Know Your Numbers: A Data Physical For Your BusinessPublished 17th Jun 2015 Archived
Earlier this year I had my annual physical. After giving what seemed like huge amounts of blood, I got back a report with lots of names and numbers, most of which I did not understand. The chart was, however, sprinkled with numbers highlighted in red, yellow, or green. This simple color coding instantly told me which numbers were a problem, where there was a risk, and what was good.
Additionally, the chart had something called a “reference range” that indicated what a normal value was. This allowed me to see how far away from normal I was. Of course, the visit with the doctor provided additional insight — he pointed out what I should really be concerned about, what actions to take, and what the indicators may mean for my future physical health.
Each year we are all encouraged to get a physical, and to “know our numbers.” Businesses need to go through a similar process. While a business can’t give blood, it does produce data. And financial data allows you to perform an analysis that will improve your understanding of your business and help you make good decisions for the future.
There are four key parts to this analysis:
1. Creating the numbers: Generating the account values for the business and organizing the numbers in generally accepted categories, which can then be grouped as financial statements. This is a basic set of data for your business.
2. Ratio analysis: Looking at various data measurements and understanding how they correspond to one another.
3. Trend analysis: Determining if data measures are going up, down, or staying the same, and understanding what that means.
4. Benchmarking: Comparing business data to other businesses to see if a particular business is performing better or worse than its competitors.
Creating the Numbers
The first part of the process is actually getting the numbers. Today even small businesses have access to very sophisticated accounting packages, such as QuickBooks, that accumulate their information and generate preformatted reports at the touch of a button. One of the best habits you can start is recording or posting the transactions of a business on a regular basis — daily or weekly — so the data is up to date and easy to obtain.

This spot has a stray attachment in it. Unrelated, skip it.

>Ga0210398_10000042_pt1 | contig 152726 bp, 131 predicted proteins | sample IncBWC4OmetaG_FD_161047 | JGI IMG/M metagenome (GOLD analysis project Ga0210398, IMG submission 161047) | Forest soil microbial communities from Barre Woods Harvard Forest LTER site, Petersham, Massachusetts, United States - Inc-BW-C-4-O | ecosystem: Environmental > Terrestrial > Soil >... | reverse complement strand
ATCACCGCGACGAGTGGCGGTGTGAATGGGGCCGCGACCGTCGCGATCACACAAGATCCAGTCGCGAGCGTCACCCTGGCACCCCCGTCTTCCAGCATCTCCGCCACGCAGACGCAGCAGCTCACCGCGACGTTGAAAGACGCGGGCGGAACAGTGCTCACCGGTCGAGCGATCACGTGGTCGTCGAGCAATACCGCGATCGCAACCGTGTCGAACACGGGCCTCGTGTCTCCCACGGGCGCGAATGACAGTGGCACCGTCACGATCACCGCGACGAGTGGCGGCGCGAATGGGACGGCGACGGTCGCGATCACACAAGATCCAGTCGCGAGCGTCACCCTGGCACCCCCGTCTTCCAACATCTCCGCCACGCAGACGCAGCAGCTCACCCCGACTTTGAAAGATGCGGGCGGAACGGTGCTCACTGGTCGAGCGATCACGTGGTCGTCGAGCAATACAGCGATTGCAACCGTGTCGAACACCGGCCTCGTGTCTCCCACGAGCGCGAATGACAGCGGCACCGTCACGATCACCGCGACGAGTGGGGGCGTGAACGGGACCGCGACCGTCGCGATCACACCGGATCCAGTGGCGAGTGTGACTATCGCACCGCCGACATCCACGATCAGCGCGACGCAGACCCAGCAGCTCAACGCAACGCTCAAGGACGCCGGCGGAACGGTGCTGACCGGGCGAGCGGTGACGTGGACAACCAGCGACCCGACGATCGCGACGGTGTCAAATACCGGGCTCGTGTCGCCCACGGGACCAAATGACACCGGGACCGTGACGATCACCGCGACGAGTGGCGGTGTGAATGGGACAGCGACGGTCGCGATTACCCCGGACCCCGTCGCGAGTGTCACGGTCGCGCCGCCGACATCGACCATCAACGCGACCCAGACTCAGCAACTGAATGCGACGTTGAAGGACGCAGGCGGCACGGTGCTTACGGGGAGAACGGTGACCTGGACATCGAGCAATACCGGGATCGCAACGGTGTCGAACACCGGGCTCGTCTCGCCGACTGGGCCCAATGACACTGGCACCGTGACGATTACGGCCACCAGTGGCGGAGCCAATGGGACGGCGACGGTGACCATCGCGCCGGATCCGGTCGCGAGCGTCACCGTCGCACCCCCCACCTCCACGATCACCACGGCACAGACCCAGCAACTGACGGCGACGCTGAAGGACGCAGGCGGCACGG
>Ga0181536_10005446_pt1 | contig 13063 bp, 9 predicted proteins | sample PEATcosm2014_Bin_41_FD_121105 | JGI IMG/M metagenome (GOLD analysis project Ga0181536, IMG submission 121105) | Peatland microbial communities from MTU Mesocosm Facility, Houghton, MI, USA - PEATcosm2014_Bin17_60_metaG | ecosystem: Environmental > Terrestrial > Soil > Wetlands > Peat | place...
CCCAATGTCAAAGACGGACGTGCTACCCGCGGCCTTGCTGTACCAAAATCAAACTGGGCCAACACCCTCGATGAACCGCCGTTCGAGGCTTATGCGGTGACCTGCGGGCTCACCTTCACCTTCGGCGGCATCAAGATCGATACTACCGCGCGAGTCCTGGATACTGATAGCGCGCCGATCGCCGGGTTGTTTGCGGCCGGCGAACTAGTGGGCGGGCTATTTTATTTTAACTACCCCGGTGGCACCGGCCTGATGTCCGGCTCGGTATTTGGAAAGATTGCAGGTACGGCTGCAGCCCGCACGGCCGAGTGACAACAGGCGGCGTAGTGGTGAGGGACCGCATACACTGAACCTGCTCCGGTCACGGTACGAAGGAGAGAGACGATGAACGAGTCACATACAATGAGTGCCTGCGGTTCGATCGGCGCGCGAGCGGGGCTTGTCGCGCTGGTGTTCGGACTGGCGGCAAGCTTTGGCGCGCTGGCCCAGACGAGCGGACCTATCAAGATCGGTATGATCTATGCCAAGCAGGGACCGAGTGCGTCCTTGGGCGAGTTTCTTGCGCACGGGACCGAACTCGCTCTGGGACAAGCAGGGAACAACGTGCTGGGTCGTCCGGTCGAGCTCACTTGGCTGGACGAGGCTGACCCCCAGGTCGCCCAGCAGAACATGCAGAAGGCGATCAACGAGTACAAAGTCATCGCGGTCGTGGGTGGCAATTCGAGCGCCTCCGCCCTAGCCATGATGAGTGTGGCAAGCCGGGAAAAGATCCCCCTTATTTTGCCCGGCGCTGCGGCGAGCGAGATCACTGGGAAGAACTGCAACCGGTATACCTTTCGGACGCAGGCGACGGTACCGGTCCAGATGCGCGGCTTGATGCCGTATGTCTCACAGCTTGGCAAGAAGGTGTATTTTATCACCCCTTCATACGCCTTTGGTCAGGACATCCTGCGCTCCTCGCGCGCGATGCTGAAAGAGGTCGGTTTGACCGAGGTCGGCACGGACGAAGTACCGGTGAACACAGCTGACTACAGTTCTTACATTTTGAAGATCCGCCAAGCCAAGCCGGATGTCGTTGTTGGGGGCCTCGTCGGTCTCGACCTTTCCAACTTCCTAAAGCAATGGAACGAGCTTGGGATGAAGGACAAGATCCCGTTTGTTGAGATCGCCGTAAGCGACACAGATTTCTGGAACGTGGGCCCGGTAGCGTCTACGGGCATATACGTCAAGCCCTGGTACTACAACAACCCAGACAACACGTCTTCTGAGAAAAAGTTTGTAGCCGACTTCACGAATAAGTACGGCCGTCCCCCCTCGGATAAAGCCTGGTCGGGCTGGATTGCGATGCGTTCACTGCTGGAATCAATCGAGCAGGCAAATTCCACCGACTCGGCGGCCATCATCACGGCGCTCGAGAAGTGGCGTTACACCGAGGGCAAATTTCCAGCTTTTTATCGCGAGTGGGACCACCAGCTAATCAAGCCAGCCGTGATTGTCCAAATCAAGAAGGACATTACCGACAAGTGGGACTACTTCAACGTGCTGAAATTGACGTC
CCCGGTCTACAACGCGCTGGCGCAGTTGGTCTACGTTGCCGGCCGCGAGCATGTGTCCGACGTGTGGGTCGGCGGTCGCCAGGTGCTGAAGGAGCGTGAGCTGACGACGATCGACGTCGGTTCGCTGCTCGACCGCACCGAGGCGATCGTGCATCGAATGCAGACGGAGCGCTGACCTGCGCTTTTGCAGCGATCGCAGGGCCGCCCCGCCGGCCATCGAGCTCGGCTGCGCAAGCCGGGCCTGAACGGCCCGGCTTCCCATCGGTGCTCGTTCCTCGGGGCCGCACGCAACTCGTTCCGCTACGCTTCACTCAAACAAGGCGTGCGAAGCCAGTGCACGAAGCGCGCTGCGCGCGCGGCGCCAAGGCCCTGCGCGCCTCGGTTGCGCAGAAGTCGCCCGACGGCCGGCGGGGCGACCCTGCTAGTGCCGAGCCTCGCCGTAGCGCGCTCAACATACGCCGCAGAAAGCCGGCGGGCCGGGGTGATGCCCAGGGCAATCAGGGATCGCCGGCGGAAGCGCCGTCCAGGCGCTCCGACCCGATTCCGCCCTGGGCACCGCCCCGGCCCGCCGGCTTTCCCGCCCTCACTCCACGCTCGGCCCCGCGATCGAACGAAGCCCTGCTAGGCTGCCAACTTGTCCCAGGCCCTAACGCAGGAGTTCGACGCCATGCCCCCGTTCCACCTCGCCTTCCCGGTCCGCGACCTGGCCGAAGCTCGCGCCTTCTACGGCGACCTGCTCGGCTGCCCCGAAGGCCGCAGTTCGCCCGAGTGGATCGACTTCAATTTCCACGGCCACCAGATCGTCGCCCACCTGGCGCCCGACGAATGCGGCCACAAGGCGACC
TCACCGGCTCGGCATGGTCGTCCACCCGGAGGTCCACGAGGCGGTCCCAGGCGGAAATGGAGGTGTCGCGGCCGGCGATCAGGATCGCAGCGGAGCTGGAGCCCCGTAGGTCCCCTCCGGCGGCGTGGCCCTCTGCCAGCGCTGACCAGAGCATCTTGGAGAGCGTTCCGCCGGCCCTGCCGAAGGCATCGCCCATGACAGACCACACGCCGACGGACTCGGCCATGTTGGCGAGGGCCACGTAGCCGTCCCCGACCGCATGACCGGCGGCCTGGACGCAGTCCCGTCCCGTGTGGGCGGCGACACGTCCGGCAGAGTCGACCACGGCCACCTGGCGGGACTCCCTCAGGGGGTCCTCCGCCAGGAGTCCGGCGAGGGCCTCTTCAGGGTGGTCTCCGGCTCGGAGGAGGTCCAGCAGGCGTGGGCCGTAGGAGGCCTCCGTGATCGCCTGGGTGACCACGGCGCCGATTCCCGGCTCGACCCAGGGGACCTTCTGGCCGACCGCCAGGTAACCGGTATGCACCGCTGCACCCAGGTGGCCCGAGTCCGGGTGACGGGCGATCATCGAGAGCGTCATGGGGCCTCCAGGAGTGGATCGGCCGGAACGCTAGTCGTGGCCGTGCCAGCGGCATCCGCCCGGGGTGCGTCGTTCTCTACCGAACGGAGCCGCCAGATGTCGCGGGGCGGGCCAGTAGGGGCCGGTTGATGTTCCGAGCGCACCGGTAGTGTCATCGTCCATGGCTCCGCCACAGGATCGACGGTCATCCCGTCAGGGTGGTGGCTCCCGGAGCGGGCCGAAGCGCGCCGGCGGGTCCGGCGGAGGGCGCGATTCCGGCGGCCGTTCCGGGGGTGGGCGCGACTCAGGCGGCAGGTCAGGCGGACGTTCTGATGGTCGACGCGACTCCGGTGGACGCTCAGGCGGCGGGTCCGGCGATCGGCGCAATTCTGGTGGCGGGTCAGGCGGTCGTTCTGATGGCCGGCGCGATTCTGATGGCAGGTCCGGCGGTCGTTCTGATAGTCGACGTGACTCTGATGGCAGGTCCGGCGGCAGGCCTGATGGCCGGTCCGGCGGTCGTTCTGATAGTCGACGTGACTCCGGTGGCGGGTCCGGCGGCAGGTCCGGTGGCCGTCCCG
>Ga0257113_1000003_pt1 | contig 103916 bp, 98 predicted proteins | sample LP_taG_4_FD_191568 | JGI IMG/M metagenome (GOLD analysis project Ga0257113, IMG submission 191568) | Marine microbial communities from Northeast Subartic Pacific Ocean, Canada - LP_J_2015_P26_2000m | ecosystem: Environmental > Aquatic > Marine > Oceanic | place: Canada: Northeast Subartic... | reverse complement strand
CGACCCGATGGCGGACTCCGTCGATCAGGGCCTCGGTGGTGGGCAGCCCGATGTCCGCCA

A best practice in this process is properly categorizing accounts when you set them up. The accounting package will prompt you on this – when you define an account it will ask you if it’s an asset or a liability, current or long-term, and what the tax return category is. Selecting the proper category is essential to getting the right reports and data analysis later. If you are not sure of the answer, check with your CPA or financial advisor. Your CPA or tax advisor can also help you link each account to the appropriate line on your tax return, making tax preparation much easier at the end of the year.
Once the accounts are set up and your business transactions loaded, this basic data can be used to generate financial statements and other reports that can help you understand how your business is performing. You should run reports on a regular schedule, and determine what schedule best fits the rhythm of your business. For example, you may want sales data on a daily basis, but only need a full profit and loss report once a month.
Once you have the raw numbers for the business, you can move to a more sophisticated understanding of how your business is operating by calculating financial ratios.